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Bewildering Stories

Challenge 698

Your Place and Time

  1. All the prose — including Bertil Falk’s excerpt — and two of the poems in issue 698 depict or imply heroes who are or were in the right place at the right time. Our Classic Reissue review of Ward Moore’s Bring the Jubille points out that the hero — who hardly is one — finds himself at the right place at the wrong time, namely a time that is not his own. And yet it turns out to be the “right” time for everyone else:

    1. Aside from the alternate history, what is Ward Moore telling us about ourselves in our respective times and places?
    2. What does the novel seem to imply about the nature of progress and justice?
    3. Bonus question: How does the poem “The Glass Jar Present” exemplify the lesson of Moore’s alternate history?
  2. In Shola Balogun’s “When a Poet Dies”:

    1. The verb “con” is used in an archaic sense. What does it mean?
    2. Need a poet be literally dead or merely absent for the process described in the poem to take place?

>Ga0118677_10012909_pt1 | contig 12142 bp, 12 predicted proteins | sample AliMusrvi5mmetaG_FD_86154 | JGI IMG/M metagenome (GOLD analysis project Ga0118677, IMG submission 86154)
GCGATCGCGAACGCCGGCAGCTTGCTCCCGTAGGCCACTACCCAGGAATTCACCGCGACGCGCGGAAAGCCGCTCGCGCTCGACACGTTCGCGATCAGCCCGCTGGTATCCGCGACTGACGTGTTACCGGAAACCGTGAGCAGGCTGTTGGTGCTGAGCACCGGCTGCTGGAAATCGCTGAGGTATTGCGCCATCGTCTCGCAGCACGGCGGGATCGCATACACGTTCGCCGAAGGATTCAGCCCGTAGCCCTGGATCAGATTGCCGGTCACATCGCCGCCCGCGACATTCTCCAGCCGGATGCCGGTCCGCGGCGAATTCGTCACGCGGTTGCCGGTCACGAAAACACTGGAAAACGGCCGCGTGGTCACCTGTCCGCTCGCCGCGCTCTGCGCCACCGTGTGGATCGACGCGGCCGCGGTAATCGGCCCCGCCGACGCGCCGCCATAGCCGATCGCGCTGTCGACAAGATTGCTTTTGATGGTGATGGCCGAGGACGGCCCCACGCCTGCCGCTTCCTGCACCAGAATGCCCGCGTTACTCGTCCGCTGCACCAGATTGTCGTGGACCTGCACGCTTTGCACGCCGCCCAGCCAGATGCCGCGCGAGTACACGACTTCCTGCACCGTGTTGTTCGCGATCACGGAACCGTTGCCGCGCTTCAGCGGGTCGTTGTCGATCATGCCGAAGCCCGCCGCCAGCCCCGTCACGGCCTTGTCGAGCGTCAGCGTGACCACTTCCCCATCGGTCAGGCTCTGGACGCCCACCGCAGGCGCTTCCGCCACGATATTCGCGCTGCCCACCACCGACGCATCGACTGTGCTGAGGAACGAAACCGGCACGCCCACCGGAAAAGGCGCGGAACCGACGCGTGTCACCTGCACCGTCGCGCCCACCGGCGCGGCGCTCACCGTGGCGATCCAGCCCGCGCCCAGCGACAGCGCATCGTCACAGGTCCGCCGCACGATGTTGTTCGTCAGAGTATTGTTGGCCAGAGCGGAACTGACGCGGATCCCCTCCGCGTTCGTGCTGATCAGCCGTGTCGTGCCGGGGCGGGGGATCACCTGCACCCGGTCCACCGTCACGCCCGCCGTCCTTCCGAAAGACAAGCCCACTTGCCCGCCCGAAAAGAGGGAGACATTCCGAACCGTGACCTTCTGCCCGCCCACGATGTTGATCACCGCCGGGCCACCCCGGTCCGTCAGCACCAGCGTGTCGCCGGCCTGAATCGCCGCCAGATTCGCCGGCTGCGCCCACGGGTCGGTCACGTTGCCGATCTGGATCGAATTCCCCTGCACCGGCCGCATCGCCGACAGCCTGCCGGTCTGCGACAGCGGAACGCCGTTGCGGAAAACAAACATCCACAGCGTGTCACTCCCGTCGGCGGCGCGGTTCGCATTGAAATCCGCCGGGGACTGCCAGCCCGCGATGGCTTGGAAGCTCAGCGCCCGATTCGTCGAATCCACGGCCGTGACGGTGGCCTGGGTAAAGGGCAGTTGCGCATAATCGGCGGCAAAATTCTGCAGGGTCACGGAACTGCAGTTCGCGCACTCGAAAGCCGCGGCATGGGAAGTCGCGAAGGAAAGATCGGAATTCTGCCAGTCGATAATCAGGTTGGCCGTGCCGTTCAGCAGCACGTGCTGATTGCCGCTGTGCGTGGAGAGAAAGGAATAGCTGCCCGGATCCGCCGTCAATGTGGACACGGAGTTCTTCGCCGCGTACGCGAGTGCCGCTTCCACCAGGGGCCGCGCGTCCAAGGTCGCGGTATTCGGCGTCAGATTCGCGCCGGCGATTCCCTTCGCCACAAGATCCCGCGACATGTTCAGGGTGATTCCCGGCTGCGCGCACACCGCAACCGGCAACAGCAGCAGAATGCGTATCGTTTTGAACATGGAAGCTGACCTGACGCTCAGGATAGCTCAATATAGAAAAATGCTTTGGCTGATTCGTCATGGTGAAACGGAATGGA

3. What is the process? What goes into making a “masterpiece” in addition to writing?
    4. How does the poem illustrate our article “Who’s Your Audience?”
  3. In Ed Kyatt’s “What Good Is Arithmetic?

    1. Why is Madame Bernard always referred to with the honorific “Madame”?
    2. What is the moral of the story? Arithmetic is a good thing? If so, why is it a good thing?
    3. What is the effect of André’s meeting Madame Bernard in a war zone, where she is mortally wounded? What is the function of the setting?
    4. How does Madame Bernard review arithmetic with André? What will André remember: the arithmetic or the way she taught it?
  4. In Nick Pipitone’s “City of Dogs”:

    1. How does the author depict the characters? What information do we have, and how is it imparted?
    2. The story contains a great deal of motion. How is it described?
    3. Does the story reach a conclusion? Does it end on a note of despair or is there some hope left?
  5. In Harry Lang’s “Down to the Wild Blue Yonder”:

    1. How might Capt. Richard Mako’s name fit his personality?
    2. Captain Hovis says of Chief Dunn, “I guess she finally made a mistake.” What “mistake” is Hovis referring to?
    3. Does Mako finally realize what has transpired? What does he say to indicate that, despite the reader’s expectations, he realizes its significance?
  6. In Denny Marshall’s “Story of the Stars”:

    1. What is the verse form of the poem?
    2. How might the “deep night sky” seem to communicate “voices from history and present”?
  7. In Douglas Young’s “Oh, If I Would Have...

    1. To what audience does the poem seem to be addressed?
    2. Why might the poet emphasize sports metaphors?

Responses welcome!

date Copyright January 16, 2017 by Bewildering Stories
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